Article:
You Didn’t Love Me the Right Way.
“I don’t get you on my terms? Then you don’t get me at all. Watch me disappear, a ghost, without a trace. You didn’t love me the right way. Now you are nothing to me, less than the air. These memories are gone. They might as well never have happened. You aren’t in these pictures anymore, like on that swing next to me, or there, trailing in my shadow. You’re gone.”
I feel the memories streaming out of me like ribbons. Every one lost, and I feel so empty. I feel this hook pulled out of me, the wind flying away. I feel the familiar confusion, knowing the things I’m asking are okay. He has never truly seen me, so why am I the one feeling guilty?
This is an old hurt, a hurt that spins, that rises and falls like water. A hurt so subtle that I can’t remember where it started. For most of my life, I didn’t know it was there. It was everywhere, and yet it never had a name or a touch or made a sound. It became structurally a part of me, like a vine winding around its pole. A hurt that is your friend, that lives in peace until you start to understand why it’s there.
A hurt that leaves no trace, except asking you to fade a little more each day. That’s not too much to ask, a simple price… until you’re gone.
“You sure know how to make someone who loves you have dark feelings for you. You push people away, don’t you realize that?”
There is no going back from this. You have felt it. You have tasted it. It is becoming more tangible, this pain. This pain is not you. It is them. You don’t need them; they need you. This type of person will always manipulate, project, and blame. Remind yourself what you’ve given. Remind yourself how hard you love. Taste your reality, a conviction you can stand on, a simple understanding that rises above everything else.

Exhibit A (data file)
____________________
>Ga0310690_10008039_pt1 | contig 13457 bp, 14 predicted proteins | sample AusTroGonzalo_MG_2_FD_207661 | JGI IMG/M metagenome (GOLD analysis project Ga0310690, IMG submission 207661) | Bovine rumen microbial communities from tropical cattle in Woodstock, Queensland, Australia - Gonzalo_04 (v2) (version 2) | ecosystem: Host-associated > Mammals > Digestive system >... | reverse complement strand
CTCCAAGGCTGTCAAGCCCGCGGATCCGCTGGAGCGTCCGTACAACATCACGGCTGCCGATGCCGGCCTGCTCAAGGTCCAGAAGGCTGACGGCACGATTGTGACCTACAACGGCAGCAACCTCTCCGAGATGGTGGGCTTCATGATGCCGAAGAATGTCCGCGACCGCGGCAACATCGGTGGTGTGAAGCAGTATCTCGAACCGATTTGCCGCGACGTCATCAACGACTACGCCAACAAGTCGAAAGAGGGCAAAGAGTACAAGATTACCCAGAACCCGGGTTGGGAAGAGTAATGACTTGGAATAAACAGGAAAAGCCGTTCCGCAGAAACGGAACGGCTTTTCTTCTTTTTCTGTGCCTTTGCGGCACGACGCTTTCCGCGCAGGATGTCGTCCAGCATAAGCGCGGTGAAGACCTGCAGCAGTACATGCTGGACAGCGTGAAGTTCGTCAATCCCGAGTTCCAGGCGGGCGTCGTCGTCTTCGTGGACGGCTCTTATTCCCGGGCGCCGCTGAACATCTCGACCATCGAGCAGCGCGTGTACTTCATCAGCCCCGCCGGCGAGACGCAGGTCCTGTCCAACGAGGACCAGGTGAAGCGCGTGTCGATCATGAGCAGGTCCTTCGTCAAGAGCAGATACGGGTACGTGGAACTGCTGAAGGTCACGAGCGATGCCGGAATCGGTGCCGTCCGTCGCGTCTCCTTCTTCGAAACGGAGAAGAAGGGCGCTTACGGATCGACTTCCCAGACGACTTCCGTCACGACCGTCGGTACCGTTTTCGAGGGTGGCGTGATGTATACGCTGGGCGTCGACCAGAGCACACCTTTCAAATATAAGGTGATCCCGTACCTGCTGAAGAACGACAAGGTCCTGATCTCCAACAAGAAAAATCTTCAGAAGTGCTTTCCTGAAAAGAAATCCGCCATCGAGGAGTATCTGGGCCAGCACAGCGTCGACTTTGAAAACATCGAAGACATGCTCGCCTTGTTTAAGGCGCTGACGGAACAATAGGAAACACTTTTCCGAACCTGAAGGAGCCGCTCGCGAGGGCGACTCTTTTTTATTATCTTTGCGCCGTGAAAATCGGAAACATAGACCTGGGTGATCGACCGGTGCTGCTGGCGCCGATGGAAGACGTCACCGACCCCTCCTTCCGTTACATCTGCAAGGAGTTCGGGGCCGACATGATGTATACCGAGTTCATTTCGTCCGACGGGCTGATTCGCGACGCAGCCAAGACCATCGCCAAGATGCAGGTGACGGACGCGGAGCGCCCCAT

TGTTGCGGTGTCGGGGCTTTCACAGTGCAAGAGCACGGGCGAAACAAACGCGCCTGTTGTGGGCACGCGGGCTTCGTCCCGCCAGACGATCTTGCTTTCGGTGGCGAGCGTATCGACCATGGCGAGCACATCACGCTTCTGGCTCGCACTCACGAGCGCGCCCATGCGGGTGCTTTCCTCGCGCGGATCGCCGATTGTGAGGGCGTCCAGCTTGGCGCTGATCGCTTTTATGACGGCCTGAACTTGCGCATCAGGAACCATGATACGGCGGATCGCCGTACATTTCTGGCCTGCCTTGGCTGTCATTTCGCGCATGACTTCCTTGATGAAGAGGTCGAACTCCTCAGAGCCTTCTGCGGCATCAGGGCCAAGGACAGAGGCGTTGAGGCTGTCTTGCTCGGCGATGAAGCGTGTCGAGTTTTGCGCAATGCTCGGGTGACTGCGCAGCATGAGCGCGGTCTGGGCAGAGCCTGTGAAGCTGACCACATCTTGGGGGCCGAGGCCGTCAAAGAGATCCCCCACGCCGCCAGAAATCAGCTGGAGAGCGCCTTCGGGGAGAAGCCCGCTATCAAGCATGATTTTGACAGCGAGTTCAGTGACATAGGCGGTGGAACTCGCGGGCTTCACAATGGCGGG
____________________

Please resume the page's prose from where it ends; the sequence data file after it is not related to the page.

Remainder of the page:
“It’s your loss,” he says. “You’ll always miss me. You’ll never have anything like me again.”
The wind picks up and it starts screaming. The calendar pages start to turn, and I am ushered back years and years. Now it is me devaluing my past, discarding this fucked-up belief system that has gotten me where I am. I strip the vines from the pole and they churn the soil, speeding along the ground, sprouting fruit. I face the horizon, and I know, I am nothing that has happened to me, and neither are you.
It is a beacon, and we know it — real love — when we see it. You can never be so lost that you won’t know what is good by the fruit it bears. All you have to do is silence the noise, the invisible enemy, the lies that masquerade as what they are not. Real love is simple and golden and sometimes broken, but you know it is real because it never disappears. Even now, love is everywhere.
Melissa Slayton is from Summerville, South Carolina, and has a degree in creative writing from Warren Wilson College. Her poems and stories can be found in The Journal of Compressed Creative Arts, San Pedro River Review, Hawaii Pacific Review, Apalachee Review, Pinesong, South Carolina Yearbook, Rebelle Society, and the Artist Unleashed, among others. She is an assistant editor with Vine Leaves Press, and has attended the Sewanee Writers’ Conference, the Community of Writers at Squaw Valley, and the Hub City Writing-In-Place Conference as the recipient of the Poetry Society of South Carolina’s Summer Scholarship. She recently completed her memoir, A Long Time Lighting. You could contact her via her website.